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The carbonate ion consists of a carbon atom bonded to three oxygen atoms with 2 electrons removed for a net charge of 2-.
The carbonate ion is one of the most commonly encountered ions. It is present in both inorganic and organic compounds. Most inorganic carbonates are insoluble, with the exception of the alkali carbonates and ammonium carbonate.
The singly protonated form of the carbonate ion, the bicarbonate ion, also exists, but is generally only confined to coexistence with alkali metal ions in the solid state. It coexists with carbonate and carbonic acid in solution.
The doubly protonated conjugate acid of the carbonate ion, carbonic acid, is unstable and spontaneously decomposes into water and carbon dioxide as follows:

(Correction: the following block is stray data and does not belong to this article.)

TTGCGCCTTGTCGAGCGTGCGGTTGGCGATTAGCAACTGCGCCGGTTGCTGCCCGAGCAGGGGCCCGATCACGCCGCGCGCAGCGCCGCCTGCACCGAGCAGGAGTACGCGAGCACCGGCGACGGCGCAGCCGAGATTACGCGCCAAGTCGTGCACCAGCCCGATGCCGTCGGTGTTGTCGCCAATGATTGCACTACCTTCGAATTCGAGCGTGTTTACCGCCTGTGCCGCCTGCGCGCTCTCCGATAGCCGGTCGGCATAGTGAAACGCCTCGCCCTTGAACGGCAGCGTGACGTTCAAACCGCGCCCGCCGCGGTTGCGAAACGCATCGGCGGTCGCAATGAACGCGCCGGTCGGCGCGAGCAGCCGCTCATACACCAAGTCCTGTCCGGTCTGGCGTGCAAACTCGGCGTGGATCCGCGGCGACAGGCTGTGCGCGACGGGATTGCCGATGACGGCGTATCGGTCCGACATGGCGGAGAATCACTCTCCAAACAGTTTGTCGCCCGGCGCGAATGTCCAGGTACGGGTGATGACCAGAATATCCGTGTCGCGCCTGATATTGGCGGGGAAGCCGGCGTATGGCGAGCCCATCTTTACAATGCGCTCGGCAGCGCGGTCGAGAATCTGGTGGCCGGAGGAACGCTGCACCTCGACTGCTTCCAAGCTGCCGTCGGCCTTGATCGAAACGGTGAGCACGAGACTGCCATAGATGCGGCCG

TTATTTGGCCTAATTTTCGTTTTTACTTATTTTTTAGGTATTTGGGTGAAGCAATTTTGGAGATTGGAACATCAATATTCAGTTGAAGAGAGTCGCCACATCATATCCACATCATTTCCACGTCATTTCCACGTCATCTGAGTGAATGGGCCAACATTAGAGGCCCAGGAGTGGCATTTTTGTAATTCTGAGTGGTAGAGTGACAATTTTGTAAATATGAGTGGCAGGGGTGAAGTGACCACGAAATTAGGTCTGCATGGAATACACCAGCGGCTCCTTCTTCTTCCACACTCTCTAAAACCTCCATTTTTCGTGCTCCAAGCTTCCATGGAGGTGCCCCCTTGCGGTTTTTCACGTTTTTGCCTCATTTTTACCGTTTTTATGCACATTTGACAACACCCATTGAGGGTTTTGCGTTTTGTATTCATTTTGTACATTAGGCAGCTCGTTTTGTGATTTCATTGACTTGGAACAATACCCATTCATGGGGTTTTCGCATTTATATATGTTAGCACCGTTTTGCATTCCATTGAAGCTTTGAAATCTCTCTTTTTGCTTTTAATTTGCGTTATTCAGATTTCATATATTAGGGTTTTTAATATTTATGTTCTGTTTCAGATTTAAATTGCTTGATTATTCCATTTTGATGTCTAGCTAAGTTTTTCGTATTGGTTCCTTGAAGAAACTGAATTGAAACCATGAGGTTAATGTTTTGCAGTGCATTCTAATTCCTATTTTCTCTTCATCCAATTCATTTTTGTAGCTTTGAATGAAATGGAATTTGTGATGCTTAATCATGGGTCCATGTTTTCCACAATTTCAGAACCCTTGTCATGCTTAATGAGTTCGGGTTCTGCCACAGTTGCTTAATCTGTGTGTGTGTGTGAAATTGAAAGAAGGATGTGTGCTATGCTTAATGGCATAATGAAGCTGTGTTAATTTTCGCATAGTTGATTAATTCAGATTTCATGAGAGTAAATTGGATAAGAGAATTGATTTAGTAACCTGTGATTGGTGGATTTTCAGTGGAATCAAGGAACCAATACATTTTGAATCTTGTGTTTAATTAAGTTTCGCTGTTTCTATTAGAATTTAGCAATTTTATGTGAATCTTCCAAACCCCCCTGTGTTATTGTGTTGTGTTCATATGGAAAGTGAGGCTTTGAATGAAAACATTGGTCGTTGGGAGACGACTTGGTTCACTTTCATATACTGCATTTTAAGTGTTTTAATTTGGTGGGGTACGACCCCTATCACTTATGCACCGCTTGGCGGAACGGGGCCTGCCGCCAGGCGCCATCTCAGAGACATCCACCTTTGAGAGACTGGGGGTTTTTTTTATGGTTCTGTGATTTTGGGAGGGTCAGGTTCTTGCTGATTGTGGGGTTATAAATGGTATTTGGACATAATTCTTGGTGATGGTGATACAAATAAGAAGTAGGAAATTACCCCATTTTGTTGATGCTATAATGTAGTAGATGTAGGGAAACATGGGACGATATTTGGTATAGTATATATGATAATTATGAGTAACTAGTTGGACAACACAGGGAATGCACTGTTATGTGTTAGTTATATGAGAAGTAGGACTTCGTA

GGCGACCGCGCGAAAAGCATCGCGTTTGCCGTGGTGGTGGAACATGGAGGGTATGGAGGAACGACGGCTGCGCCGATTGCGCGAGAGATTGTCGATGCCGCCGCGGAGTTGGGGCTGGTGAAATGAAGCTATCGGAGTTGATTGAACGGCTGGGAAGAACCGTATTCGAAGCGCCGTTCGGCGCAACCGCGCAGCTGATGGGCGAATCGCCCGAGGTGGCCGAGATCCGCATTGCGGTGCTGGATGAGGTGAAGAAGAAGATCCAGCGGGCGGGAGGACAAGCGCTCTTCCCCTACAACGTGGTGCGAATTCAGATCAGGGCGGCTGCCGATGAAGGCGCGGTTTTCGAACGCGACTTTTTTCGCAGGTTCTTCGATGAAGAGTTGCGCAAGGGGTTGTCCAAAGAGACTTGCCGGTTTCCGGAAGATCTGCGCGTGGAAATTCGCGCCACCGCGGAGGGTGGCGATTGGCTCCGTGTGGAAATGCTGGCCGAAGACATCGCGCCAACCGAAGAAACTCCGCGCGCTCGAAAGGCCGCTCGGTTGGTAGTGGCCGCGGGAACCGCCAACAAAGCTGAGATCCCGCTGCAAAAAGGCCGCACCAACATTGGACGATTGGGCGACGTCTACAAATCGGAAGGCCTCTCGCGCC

- H2CO3 → H2O + CO2
Carbonates are often frequently unstable with heating, with many metal carbonates decomposing at high temperatures(sometimes quite low temperatures) to form a metal oxide and carbon dioxide, such as the simple conversion of copper(II) carbonate to copper(II) oxide.
Carbonates can be made by bubbling carbon dioxide in an alkali solution until the required pH. Can also be made through the pyrolysis of organic salts or biomatter, like wood. Keep in mind that the latter method will also produce lots of unburnt side products.